Wednesday, May 11, 2011

Writer's Worth Week Guest Post:

What Are You Worth?

By Lori Widmer

The news a few weeks back about the writers who worked for free suing Huffington Post’s Arianna Huffington for $105 million of the $350 million she received when AOL bought HuffPo was shocking. Yet it wasn’t because the writers were suing – I think anyone could have predicted that given the amount of money involved. It was shocking because these writers were demanding fairness after the fact.

It’s issues like this that inspired me to start Writers Worth Week, my annual awareness campaign where hopefully another writer will be motivated to understand their market value. If one more writer makes one more smart business decision, then the movement is worth it.

But it’s not easy changing our business behavior. We get entrenched in doing things the same way because we’re getting by. But wouldn’t you like to do more than that?

You can, you know. You can shift your thinking right now and start seeing the results almost immediately. I did. It was the best thing I’ve ever done.

So writers, make today the day you change one thing about your business. If you need me to require it, let’s call it your homework.

Your homework: Start thinking of your writing as a business. It is. Changing your mindset to business mode makes it easier for you to stand firm in your rates and conduct business as a professional. Take control of your business. You're no longer apologizing for wanting to charge for doing something you love. Baseball players charge for doing what they love – why shouldn't you?

Okay, that was a pretty cake assignment, so you're getting two.

Second one:

Just for today, turn down one offer that doesn't meet with your income goals. Drop a low-paying client or renegotiate your current pay rate. Do something that says, "Thank you, but I'm worth more."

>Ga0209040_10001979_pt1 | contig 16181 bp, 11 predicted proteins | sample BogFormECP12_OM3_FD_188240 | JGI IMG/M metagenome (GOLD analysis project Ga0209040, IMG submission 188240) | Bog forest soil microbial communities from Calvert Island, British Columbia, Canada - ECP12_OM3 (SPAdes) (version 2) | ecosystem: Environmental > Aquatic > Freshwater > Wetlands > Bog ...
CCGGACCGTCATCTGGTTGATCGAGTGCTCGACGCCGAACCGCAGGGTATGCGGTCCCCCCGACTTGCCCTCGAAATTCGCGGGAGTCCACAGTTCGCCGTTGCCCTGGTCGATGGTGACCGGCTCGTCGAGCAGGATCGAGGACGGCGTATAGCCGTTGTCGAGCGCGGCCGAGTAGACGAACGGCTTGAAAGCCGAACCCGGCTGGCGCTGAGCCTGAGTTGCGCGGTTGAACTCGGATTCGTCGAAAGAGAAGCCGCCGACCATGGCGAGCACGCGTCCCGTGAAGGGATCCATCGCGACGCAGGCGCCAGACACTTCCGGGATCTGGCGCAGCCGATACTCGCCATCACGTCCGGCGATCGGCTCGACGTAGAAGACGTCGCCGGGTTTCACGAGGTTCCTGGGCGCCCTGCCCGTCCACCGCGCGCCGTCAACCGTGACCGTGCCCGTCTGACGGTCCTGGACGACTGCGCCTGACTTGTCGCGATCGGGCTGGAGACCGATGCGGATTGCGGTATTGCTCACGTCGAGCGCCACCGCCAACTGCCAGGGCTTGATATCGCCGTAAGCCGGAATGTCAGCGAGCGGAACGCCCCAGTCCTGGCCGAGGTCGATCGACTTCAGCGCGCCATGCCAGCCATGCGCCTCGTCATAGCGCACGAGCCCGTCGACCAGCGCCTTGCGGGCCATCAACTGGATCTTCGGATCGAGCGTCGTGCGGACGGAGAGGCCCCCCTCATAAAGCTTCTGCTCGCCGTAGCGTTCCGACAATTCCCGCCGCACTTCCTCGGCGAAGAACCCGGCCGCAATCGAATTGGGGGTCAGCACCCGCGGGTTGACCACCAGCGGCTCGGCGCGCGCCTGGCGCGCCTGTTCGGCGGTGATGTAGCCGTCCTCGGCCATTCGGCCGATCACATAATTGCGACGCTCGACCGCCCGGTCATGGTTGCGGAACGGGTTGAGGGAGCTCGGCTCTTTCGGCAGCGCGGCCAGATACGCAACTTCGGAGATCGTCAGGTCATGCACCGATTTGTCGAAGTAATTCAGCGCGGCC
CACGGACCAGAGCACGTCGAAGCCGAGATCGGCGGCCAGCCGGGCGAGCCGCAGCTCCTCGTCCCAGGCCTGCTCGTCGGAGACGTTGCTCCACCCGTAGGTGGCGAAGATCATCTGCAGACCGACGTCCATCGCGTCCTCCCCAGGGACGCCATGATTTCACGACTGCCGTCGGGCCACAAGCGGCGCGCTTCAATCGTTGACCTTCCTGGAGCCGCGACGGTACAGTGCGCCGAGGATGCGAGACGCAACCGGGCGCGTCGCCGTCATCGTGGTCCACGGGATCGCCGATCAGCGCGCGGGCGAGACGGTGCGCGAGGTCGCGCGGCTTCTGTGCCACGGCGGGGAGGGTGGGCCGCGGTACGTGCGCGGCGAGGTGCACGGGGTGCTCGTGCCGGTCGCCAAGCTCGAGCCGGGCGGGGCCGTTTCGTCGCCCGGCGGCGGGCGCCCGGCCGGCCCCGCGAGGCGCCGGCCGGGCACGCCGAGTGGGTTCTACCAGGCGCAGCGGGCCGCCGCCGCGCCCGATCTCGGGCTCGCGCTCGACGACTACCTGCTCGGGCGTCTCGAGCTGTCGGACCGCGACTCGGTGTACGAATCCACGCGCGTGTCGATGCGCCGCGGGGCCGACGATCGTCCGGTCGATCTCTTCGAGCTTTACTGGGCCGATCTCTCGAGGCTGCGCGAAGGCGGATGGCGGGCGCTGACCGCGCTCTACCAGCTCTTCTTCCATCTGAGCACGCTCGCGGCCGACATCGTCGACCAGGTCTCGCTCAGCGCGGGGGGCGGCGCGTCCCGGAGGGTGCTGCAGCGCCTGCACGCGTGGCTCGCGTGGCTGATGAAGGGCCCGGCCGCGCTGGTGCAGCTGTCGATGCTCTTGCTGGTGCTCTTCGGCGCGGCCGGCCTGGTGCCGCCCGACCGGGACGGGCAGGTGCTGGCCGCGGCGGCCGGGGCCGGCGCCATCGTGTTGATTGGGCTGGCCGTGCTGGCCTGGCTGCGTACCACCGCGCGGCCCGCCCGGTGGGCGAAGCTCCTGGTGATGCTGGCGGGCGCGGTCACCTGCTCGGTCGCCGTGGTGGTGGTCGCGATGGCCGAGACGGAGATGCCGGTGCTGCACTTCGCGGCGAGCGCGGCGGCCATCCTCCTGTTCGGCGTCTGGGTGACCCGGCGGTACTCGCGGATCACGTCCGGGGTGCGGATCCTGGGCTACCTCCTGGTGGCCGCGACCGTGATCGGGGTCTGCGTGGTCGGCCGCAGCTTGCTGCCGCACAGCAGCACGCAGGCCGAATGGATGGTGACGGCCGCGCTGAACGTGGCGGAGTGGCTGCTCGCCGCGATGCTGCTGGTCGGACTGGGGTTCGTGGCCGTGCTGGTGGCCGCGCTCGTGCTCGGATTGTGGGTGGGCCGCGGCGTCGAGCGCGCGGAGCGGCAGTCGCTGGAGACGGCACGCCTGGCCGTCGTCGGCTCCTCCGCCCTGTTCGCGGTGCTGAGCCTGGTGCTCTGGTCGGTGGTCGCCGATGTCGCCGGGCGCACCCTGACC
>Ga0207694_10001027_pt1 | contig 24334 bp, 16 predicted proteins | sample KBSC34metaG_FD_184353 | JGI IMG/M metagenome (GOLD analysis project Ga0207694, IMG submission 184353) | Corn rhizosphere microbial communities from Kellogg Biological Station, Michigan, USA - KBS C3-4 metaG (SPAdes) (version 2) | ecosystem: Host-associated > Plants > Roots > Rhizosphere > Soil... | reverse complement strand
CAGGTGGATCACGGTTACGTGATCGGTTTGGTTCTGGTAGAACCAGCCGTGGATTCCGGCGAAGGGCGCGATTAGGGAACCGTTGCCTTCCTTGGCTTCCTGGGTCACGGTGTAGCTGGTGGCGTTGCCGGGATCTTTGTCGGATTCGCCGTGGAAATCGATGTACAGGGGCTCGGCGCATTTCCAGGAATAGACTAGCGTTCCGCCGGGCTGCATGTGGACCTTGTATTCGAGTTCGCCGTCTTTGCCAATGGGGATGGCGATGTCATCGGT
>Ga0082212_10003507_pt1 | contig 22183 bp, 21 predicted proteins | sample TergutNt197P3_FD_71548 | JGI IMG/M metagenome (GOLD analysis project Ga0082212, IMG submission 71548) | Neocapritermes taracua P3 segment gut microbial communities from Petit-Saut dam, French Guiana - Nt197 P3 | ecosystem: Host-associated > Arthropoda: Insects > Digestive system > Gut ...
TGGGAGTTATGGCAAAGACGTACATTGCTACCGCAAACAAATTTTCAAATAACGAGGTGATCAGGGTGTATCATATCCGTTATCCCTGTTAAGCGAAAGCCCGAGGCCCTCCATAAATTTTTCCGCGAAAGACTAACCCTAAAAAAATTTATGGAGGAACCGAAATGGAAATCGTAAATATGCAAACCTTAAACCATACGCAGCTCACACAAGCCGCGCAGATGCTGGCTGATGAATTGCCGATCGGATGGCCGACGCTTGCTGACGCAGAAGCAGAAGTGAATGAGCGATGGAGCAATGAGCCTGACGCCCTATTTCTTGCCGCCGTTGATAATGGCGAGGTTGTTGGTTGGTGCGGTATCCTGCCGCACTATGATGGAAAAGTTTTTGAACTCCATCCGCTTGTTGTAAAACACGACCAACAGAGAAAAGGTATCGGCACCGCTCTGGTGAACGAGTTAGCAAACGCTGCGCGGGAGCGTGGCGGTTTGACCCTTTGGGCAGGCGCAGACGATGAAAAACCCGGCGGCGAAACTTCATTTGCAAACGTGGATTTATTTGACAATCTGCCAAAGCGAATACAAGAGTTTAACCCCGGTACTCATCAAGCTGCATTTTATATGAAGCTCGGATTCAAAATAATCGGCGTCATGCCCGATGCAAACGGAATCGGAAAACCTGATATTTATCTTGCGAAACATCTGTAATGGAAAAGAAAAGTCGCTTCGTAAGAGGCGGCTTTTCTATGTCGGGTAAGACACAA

Second part of the assignment: this week, identify at least three more potential clients who will pay your rate without question.

Do you think of your writing as a business?

When was the last time you sought out higher-paying work?

Lori Widmer is a veteran writer and editor who is worth every penny her clients pay. She blogs about all things writing-related at Words on the Page.


Lori said...

Thanks so much for the blog space, Kim! I appreciate it. :)

Cathy said...

Hi, Lori. I started freelancing in 2008. It wasn't until this last year that I started calling myself a business owner.

You know all those 4 bajillion forms you do that ask for a title. Instead of Business Writer, I put Owner and my name and Business Writer/Consultant under the name of the business. I finally started thinking of myself more in terms of a business owner. It does make a difference.

Maybe it was all that nagging you did. :-) Seriously, I think it's great that you devote so much of your time to helping writers understand their worth. Thank you.

Lori said...

Well, I'm happy to nag the daylights out of you, Cathy. Gives the family here a break! LOL

Kimberly Ben said...

Forgive me guys - I'm traveling today and I didn't want to use the unsecured WiFi to log into my Google account.